Shanghai Index.pngChina's stocks fell, dragging the benchmark index to a sixth weekly decline , on concern the global slowdown will dent profits. Central bank efforts to cool inflation have driven the CSI 300 down 59 percent this year, making it the world's worst performing stock market, and deflated a stocks boom that drove the gauge up sevenfold in the two years through 2007. After having rallied seven-fold in the two previous years, the Shanghai Index is a great lesson that trends don't go forever.




The U.S. Dollar climbs a wall of worry.

US Dollar.pngThe U.S. dollar is again stronger this morning, jumping to an 11-month high versus a basket of major currencies. Weakness in other major countries and lower commodity prices pushed the dollar higher. The worry level is still very high regarding the dollar. They are correlating the dollar to worsening conditions in our economy. What many do not understand is, this is precisely why the dollar is strengthening. The banking and real estate crisis are drawing liquidity out of our economic system, making the dollar more scarce and, therefore, more valuable.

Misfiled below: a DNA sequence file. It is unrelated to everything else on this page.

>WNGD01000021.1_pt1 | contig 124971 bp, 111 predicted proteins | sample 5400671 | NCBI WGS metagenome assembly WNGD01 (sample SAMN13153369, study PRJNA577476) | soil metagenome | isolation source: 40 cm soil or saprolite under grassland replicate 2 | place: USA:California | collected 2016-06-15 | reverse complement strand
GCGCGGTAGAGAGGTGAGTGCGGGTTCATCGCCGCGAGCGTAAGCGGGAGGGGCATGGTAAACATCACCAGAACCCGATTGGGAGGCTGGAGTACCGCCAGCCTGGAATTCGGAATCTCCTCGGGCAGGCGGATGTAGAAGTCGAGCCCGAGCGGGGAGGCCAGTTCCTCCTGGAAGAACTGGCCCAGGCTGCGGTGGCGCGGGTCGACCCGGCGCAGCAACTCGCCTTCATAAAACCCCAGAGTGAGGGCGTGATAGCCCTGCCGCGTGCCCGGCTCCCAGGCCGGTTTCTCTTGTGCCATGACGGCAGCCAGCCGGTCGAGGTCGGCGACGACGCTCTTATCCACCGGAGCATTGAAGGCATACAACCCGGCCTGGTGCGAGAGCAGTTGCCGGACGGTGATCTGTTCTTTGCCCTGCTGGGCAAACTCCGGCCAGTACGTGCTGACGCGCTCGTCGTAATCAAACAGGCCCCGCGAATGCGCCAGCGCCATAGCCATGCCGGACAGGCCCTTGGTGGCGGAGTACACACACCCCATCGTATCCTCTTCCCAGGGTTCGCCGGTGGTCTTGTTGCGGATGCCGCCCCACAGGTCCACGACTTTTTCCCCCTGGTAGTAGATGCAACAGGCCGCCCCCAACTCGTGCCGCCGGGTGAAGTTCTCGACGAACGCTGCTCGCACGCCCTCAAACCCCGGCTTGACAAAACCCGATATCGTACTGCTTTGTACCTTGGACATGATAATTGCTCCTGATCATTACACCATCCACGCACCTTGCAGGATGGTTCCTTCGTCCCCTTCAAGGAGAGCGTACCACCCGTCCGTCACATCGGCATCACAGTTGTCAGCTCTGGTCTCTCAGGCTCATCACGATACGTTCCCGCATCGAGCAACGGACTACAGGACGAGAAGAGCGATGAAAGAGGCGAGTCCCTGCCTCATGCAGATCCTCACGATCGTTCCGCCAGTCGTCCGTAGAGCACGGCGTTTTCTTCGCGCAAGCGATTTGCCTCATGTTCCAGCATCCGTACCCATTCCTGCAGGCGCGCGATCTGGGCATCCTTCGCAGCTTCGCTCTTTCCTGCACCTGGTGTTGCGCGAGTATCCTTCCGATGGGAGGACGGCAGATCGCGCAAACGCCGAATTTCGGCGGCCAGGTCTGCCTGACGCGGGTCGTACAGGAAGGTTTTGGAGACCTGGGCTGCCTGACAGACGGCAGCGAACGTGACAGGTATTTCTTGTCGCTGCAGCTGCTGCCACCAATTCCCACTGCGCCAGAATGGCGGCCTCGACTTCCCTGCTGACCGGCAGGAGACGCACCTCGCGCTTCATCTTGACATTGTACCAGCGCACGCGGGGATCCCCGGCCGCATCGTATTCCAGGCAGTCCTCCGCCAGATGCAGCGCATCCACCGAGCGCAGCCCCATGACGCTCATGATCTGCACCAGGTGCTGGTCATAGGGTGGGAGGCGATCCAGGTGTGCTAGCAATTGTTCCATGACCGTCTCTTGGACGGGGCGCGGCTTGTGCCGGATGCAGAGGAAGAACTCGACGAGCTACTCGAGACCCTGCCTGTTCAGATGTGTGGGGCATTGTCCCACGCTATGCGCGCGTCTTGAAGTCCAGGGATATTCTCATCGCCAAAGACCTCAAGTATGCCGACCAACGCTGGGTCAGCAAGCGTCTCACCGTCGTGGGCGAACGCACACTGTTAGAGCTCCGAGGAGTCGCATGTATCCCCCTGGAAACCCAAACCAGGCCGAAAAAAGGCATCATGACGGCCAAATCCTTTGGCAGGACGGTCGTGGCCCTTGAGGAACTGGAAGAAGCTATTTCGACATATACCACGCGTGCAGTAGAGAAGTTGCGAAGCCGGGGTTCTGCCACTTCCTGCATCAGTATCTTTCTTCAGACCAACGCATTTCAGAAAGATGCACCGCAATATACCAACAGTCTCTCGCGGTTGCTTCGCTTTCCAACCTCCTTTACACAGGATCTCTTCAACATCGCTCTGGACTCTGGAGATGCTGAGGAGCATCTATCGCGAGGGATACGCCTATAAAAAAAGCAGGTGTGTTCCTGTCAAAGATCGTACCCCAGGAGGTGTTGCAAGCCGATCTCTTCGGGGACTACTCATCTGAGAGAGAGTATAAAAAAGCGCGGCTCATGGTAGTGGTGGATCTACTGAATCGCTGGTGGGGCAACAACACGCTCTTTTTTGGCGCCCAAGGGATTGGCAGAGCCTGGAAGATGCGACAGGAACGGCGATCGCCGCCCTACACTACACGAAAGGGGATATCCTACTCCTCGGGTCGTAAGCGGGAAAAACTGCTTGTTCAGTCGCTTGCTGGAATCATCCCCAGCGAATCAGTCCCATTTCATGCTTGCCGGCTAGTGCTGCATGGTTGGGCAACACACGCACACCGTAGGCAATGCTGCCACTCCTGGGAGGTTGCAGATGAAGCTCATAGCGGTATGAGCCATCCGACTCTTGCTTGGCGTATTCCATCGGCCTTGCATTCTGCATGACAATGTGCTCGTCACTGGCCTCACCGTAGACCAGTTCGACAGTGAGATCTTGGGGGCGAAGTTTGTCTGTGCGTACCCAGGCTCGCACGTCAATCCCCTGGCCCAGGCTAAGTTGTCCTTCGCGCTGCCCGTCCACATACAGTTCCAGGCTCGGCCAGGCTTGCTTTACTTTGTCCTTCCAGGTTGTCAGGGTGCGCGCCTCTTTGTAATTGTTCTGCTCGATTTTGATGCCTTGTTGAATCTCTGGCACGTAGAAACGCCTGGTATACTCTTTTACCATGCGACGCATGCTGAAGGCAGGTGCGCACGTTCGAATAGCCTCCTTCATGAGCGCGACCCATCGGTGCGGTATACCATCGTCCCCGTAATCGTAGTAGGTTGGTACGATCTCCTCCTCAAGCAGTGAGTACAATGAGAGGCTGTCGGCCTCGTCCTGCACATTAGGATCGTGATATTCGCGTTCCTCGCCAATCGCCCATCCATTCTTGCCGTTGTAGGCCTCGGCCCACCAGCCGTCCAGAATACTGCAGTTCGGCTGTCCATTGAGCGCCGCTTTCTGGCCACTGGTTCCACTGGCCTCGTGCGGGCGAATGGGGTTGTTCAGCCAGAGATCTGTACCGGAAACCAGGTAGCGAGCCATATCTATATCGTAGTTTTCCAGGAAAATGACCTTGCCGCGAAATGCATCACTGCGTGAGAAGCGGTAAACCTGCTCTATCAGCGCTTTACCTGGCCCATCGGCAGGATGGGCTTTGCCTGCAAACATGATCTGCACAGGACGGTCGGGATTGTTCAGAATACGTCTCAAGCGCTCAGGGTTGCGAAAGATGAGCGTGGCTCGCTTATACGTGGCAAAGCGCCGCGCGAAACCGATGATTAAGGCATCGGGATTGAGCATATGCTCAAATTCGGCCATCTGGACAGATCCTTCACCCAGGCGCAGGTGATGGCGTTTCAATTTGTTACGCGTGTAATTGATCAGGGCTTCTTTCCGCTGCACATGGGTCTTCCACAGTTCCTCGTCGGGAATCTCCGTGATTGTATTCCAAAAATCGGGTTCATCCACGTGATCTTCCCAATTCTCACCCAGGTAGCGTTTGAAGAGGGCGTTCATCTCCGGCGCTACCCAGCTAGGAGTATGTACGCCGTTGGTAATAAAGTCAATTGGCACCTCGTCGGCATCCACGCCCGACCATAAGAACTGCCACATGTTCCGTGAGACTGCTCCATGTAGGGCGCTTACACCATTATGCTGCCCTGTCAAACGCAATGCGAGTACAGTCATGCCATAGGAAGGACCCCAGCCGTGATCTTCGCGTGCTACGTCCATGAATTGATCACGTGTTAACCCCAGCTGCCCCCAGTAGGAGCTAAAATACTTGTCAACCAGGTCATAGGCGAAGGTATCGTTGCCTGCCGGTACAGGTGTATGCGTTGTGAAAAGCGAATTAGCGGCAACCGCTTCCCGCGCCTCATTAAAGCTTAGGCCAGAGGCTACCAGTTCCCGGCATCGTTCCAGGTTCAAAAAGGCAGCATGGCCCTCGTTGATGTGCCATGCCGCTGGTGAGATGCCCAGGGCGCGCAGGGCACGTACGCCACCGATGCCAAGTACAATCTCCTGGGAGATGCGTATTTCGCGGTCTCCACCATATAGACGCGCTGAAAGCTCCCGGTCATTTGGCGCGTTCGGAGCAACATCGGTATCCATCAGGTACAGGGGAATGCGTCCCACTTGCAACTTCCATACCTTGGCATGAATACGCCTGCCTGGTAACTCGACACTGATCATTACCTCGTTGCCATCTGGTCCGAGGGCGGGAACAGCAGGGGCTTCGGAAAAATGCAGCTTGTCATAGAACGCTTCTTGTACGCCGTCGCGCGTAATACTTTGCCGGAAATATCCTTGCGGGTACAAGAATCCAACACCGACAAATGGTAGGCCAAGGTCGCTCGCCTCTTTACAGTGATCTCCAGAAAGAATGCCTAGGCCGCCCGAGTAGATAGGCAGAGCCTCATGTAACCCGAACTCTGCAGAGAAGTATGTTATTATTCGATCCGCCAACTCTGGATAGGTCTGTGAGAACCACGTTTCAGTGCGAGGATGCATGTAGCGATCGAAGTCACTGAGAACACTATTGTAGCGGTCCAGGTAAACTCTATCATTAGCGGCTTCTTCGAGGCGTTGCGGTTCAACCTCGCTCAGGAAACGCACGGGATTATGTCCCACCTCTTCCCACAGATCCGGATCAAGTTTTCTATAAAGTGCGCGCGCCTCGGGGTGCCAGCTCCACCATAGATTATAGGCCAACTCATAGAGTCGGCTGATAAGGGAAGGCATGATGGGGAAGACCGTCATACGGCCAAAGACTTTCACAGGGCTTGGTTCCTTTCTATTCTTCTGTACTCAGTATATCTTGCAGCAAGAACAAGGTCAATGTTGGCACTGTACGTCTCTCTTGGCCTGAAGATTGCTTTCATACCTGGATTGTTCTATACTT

The meltdown resumes.

Housing Index.pngDid you know that there are 15, 551 foreclosed homes for sale on Countrywide Home Loan's website? Check it out. Sheila Bair anticipated the mortgage crisis long before most other regulators. But she never dreamed it would wreak so much havoc on so many banks.
    More than a year after the credit crisis first flared, Bair, the chairwoman of the Federal Deposit Insurance Corp., warned last week that the outlook for the ailing banking industry was bad - and getting worse.




A happy outcome for petroleum prices.